1. I do understand why there are differences between every real Autistic, even Kim Peek (on whom the film was based), and Rain man.
      Kim Peek wasn’t a ‘real Autistic’ because he wasn’t Autistic at all. People just assume he was because the title character in Rainman is, and like the man the movie was based on, has Savant Syndrome (Past tense used accurately).

  2. My cousin is autistic. Although 20, he lives in a home about 1 hour drive away from his parents. He can only talk about things that interest him, and I have to speak to him using very short and straight-forward sentences (which suits me fine).
    He doesn’t understand social structures – e.g. he didn’t realise that my kids are , by proxy, part of his family. He creates social havoc where he lives by dropping one girlfriend for another and going back and forth etc. I think in some ways the psychopaths and autistics are similar in that they both cause social havoc, one intentionally one unintentionally….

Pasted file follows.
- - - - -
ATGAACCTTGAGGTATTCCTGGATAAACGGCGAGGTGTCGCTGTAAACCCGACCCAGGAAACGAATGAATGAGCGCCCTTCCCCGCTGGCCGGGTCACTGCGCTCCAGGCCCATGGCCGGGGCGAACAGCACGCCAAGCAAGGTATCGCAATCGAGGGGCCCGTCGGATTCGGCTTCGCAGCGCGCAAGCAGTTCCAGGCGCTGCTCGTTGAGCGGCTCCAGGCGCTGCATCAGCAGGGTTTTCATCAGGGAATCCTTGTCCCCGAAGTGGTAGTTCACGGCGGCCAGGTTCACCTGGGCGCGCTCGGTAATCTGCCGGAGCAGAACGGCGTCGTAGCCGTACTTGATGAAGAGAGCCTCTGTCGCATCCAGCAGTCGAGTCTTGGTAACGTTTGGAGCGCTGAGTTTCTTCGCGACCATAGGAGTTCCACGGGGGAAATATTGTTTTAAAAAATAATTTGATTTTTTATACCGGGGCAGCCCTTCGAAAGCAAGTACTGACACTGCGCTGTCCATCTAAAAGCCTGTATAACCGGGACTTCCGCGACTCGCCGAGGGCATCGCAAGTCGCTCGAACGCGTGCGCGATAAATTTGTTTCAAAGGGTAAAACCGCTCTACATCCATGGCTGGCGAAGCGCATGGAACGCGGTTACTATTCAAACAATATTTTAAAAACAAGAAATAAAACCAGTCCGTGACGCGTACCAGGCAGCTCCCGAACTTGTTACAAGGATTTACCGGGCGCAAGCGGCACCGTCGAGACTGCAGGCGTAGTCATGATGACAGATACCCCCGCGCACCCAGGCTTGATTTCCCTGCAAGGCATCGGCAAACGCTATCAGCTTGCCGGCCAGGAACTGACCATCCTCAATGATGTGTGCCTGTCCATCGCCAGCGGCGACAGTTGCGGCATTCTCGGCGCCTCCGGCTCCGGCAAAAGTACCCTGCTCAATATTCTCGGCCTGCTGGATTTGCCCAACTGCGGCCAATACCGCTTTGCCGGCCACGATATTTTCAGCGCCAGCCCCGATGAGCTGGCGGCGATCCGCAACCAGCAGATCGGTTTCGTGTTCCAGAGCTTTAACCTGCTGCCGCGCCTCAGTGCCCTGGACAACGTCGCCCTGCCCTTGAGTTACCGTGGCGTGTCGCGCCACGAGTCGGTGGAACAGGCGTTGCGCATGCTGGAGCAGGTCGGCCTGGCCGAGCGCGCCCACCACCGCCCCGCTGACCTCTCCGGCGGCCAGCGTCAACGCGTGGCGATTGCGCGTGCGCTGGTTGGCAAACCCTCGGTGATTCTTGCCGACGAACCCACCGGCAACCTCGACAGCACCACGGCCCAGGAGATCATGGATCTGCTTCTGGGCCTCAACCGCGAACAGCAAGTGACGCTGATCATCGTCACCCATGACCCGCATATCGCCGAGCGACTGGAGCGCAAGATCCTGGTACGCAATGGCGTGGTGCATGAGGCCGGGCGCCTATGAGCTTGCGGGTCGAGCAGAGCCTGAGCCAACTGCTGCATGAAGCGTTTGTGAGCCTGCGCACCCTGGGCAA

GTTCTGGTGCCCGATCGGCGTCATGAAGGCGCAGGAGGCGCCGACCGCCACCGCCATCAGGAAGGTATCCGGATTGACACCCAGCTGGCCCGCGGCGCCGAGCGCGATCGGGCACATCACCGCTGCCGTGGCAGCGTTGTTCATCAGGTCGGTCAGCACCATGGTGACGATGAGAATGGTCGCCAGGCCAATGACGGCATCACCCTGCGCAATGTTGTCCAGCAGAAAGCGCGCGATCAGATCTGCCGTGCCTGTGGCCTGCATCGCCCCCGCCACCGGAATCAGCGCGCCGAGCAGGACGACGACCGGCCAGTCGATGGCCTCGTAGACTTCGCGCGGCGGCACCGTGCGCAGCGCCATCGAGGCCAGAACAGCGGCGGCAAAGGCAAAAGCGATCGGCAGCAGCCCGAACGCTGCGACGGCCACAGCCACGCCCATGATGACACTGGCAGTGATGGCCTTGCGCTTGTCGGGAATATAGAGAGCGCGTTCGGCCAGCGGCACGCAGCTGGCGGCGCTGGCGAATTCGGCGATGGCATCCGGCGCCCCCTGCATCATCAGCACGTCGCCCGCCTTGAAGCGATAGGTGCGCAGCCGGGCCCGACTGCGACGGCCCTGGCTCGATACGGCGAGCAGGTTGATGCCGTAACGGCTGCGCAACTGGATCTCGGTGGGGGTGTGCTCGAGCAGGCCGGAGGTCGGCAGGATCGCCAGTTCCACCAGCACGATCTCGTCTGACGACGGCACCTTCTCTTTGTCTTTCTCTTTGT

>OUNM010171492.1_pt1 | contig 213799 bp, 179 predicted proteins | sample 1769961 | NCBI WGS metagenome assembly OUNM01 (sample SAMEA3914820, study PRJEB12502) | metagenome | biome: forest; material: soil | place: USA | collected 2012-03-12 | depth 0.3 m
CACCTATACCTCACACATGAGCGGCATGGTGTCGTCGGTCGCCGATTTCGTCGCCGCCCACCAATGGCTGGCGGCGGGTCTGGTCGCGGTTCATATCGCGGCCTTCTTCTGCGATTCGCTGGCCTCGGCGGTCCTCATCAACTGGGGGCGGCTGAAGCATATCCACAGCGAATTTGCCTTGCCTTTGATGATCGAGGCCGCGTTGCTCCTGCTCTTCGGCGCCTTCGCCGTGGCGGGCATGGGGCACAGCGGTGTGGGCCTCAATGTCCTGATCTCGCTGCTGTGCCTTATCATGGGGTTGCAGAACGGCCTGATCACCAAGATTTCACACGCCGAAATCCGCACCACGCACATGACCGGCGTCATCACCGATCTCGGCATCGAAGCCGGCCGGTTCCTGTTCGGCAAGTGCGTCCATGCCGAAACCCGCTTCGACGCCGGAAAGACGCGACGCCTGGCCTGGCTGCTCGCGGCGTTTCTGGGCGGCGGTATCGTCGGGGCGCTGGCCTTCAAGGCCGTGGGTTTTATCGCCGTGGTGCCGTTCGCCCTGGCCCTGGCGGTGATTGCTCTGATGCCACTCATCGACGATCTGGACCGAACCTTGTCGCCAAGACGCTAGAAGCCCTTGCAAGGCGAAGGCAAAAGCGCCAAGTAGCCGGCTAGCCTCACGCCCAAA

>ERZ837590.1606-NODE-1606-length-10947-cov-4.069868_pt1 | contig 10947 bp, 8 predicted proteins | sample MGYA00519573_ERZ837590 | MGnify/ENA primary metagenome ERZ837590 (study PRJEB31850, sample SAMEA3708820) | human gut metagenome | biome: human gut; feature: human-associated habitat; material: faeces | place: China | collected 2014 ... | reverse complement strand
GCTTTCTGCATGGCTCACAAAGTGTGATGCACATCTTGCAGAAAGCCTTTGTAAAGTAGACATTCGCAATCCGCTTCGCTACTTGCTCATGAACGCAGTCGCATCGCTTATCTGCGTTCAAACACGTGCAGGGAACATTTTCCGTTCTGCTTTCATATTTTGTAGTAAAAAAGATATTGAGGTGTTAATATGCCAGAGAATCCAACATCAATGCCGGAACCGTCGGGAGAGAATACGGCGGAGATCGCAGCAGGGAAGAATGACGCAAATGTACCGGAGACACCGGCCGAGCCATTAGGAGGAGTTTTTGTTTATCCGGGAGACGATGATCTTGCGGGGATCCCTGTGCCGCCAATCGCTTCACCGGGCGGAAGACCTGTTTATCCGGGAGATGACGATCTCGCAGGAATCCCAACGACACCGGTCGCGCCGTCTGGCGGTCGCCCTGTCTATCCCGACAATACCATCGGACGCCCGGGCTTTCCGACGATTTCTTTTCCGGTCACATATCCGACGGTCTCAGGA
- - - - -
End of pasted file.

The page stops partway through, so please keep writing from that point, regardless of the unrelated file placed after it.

Anyway, the worrying reality is that he can’t look after his practical needs and is extremely vulnerable to more malicious characters (which is pretty much everyone), which causes huge problems for the people who care about him. The sad part though, is that he can’t be left alone to his own devices, he needs help with almost everything other than the most basic of tasks.

    Having said that, he can be very caring, has amazing intuition, something like ESP, I seem to be able to predict when he’s about to call. It’s possible he sensed my Grandfather was about to die. I’ll have to ask him more about that one, it was strange….

  3. IMHO, Derek isn’t actually Autistic; rather, he’s an extremely insulting caricature of people with mild intellectual disabilities. In short, Ricky Gervais is in Derek what Warren Mitchell was in Till Death Us Do Part. I say this as someone who’s Autistic myself.